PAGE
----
This, too, can be illustrated using a flowchart:


If you color-code it based on the control pixels, you get this:


To display a sprite in the game window, you only need its row/column indices:

/* a snippet from FlappyNavi/src/ui.c */

int winCenterX = WINDOW_W / 2;

/* logo */
SpritesheetDrawCentered(game, game->ui, 0, 0, winCenterX, WINDOW_H / 5);

/* author */
SpritesheetDrawCentered(game, game->ui, 2, 0, winCenterX, WINDOW_H - 11);



The last thing I added was a static background. The floor is drawn separately and it scrolls along at the same speed as the obstacles, completing the effect I described earlier.

Minimum Viable Product (MVP)

With all game states and visuals implemented, Flappy Navi had reached an important development milestone: the MVP. It was a fully playable game, and everything I added afterwards was icing on the cake.



The “Theme” button magically teleports the player to several recognizable locations. This keeps things fresh.

Did you notice that some backgrounds animate?



Particle effects make any game more lively. New particles are added to the game world like so:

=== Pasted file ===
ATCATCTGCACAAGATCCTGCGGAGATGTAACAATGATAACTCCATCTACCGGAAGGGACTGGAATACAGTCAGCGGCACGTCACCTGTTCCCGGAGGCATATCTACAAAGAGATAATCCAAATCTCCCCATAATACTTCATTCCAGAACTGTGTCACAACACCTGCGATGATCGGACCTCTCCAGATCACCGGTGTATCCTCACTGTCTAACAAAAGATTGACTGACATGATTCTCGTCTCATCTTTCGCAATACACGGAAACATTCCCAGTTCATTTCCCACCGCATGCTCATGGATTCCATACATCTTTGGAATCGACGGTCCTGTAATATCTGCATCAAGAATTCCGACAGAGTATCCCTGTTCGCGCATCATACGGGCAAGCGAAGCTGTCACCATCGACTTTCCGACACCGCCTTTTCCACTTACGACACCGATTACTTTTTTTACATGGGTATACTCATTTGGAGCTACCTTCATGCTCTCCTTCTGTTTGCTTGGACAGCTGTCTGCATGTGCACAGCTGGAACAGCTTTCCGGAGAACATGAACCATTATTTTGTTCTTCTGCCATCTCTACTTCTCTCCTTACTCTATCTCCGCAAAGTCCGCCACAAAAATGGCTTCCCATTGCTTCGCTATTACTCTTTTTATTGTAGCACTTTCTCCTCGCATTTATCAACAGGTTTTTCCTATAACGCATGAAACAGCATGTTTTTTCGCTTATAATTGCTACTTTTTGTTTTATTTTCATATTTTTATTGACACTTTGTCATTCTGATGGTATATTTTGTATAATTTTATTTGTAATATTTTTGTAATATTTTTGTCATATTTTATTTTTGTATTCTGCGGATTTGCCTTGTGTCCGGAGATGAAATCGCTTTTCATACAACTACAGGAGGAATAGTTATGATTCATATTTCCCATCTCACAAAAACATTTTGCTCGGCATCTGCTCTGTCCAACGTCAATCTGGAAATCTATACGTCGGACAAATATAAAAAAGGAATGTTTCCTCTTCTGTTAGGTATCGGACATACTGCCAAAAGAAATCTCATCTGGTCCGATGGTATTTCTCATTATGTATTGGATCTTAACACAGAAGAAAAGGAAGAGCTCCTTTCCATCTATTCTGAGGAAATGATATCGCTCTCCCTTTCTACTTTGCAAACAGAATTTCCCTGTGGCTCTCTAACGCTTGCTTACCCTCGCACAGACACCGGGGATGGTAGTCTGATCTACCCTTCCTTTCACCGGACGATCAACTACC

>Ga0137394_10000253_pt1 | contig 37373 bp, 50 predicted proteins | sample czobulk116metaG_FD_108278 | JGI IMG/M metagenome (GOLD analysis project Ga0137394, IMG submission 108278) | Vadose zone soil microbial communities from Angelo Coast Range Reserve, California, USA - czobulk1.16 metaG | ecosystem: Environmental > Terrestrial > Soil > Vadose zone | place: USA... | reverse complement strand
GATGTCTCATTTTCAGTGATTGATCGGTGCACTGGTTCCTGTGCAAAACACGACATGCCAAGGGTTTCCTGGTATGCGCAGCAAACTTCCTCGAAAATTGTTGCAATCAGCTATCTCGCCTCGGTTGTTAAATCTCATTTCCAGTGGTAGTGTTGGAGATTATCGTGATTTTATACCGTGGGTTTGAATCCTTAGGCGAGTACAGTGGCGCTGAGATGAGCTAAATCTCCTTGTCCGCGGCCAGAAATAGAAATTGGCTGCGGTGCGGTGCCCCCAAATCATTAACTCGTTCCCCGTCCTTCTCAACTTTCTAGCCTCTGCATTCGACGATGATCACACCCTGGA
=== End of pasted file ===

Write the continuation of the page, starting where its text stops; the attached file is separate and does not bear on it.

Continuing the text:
/* a snippet from FlappyNavi/src/player.c */

/* spawn particles */
if (game->ticks - fairy->particleTime >= PLAYER_PARTFREQ)
   fairy->particleTime = game->ticks;
   y += FlappyRand(game) % 16;
   x += FlappyRand(game) % 16;
   ParticlePush(game, fairy->particle, x, y);

A linked list is used to keep track of every particle. A particle expires once it finishes playing its animation.

Player “ghosts”


I thought it would be cute if Navi had some friends. This feature takes advantage of the fact that player movement is accomplished by chaining quadratic equations together. Deriving earlier player positions is as simple as keeping an array of recently-used equations and querying it.


This debugging feature uses that array to display the path traveled.

Navi’s friends appear only on certain themes. Can you find them?

A stage hazard